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WiiU

The Origins of Mario Kart

by Aaron Edwards - May 28, 2014, 10:01 pm PDT
Total comments: 4

You have F-Zero to thank.

Last year during E3 2013, some people compared Mario Kart 8's anti-gravity addition to F-Zero. What most people might not have been aware of is that the Mario Kart series owes F-Zero a lot more than you'd expect. The 1992 Super Nintendo debut of Super Mario Kart actually originated as a two-player version of F-Zero.

A Super Nintendo launch title, F-Zero was a wonderful proof of concept for racing in sweet Mode 7 graphics. For its time, F-Zero was a graphical achievement, and even today it still holds up to a degree (you can see for yourself on the Wii U Virtual Console). The one thing that held back F-Zero's debut was that it was just a single-player game. The team behind F-Zero couldn't work in any multiplayer before the game's debut.

Following F-Zero's launch, part of that same team, now led by Tadashi Sugiyama and Hideki Konno, went back to work with a new goal in mind: create a two-player mode. Sugiyama was fresh off of directing Pilotwings, bringing his own unique experience with Mode 7 to the table, while Konno just led development on SimCity, another SNES launch game.

With the framework of F-Zero available to build on, the team created a kart racer that used a split-screen view to display two racers at once. This new game was meant to focus on brand new characters, but a few months into development, the team inserted Mario into the kart on a lark, and determined it looked better with previously defined characters behind the wheel. Thus, Mario Kart was born.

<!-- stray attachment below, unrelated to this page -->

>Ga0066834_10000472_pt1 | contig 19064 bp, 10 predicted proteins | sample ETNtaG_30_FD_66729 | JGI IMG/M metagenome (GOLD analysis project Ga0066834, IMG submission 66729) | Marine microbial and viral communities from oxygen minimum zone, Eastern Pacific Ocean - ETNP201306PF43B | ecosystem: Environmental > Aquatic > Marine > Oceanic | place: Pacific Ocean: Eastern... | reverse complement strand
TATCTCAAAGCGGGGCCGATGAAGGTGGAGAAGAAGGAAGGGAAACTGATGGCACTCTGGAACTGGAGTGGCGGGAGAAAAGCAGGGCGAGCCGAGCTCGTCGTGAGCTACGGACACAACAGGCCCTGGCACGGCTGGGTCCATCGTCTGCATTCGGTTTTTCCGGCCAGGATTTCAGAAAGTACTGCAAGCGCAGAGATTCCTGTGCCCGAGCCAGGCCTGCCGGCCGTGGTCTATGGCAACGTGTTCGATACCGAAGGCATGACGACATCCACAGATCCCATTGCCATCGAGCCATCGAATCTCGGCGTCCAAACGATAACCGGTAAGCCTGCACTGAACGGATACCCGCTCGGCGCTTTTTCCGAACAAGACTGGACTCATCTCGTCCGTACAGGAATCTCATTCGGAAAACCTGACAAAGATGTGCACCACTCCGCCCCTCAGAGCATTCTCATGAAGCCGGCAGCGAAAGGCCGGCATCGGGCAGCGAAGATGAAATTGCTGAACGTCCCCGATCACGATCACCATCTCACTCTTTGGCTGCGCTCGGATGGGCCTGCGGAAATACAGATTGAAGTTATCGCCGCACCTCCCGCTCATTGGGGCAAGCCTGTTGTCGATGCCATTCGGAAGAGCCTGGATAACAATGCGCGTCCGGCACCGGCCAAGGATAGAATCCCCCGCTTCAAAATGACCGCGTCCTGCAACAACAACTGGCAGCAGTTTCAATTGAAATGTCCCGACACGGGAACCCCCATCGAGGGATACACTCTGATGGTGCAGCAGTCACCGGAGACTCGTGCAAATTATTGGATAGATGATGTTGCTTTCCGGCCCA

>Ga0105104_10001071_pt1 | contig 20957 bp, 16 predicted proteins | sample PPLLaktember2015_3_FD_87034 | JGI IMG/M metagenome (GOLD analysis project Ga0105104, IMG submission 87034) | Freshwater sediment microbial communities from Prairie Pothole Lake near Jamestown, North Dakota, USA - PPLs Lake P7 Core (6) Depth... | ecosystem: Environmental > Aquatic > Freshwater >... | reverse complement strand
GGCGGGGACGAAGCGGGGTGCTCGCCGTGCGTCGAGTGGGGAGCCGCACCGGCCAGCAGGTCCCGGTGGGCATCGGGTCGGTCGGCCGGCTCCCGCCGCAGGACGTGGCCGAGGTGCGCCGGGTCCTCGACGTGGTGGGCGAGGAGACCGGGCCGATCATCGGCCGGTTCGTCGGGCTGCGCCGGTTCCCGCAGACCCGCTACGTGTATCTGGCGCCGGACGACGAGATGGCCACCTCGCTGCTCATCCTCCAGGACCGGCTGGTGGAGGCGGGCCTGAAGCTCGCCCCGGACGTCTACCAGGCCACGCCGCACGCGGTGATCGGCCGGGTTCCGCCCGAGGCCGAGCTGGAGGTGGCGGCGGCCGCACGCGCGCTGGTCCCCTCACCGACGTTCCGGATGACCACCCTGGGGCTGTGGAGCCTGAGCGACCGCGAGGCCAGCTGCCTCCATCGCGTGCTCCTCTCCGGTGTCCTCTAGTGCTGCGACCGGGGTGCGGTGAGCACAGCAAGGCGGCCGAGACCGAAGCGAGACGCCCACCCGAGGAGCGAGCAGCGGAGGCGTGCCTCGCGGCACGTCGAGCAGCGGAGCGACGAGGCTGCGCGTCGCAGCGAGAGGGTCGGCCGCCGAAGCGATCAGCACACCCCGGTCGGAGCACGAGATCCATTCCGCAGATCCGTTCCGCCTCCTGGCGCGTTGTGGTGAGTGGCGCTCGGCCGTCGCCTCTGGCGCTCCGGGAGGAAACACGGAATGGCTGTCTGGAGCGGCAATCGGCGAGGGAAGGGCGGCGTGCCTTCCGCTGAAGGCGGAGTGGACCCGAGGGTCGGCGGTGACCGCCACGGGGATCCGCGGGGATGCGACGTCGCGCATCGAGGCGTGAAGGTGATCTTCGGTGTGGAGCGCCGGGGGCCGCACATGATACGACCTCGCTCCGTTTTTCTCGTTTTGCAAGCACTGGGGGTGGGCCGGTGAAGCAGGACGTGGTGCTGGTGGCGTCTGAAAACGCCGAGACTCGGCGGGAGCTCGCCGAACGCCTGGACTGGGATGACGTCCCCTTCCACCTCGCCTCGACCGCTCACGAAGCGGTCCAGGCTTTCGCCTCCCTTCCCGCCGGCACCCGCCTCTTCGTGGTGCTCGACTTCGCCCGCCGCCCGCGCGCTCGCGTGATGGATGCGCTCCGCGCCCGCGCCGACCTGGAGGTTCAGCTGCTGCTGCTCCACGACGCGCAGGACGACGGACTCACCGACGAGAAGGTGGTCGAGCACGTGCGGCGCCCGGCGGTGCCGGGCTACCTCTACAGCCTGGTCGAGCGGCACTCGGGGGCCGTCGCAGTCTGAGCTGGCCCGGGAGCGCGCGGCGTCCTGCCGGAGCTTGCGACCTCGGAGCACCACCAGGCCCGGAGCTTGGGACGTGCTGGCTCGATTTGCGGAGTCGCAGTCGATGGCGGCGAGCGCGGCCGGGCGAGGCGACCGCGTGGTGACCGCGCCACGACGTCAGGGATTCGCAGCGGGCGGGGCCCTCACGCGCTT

This wasn't Mario's first foray into racing, though. Mario and Luigi appeared in a pair of Japan-only Famicom Grand Prix games, both made for the Famicom Disk System. Naturally, those two games were directed by the same man who led development of the first F-Zero, Kazunobu Shimizu. He didn’t work on Super Mario Kart, oddly enough, and while he continued to work on other Nintendo racing games, he never touched the Mario Kart series.

Mario characters and items were inserted into this new Mario-themed racing game over the next few months of development, turning the previously nameless kart racer into the Mario series-celebrating Super Mario Kart. Around that same time in development, Battle Mode was added. The goal in Battle Mode was to add something that would create a stronger one-on-one experience with more player interaction.

From there, the rest is history. Super Mario Kart was released in 1992, becoming a beloved series. The games continued to appear on Nintendo platforms and now, we're mere days away from the latest entry: Mario Kart 8 on Wii U.

Talkback

azekeMay 28, 2014

There a few more history tidbits about origins of the series in Iwata Asks for Wii version, like how HAL Labs and EAD had a bit of tech rivalry going on.

KITT 10KMay 29, 2014

I CANT FRIGGENWAIT TILL TOMORROW!!!! (Although I can pick it up in the morning it sucks i can't take the day to enjoy it because I have to work tomorrow afternoon and I'm busy saturday too! Well at least I'll have all day sunday before I have to work again on monday to play it.)

the asylumMay 29, 2014

please, no more talk of f-zero. my poor broken heart cant take it any more

There you go this settles it Mario Kart 8 is the new F-Zero so now everyone is happy.

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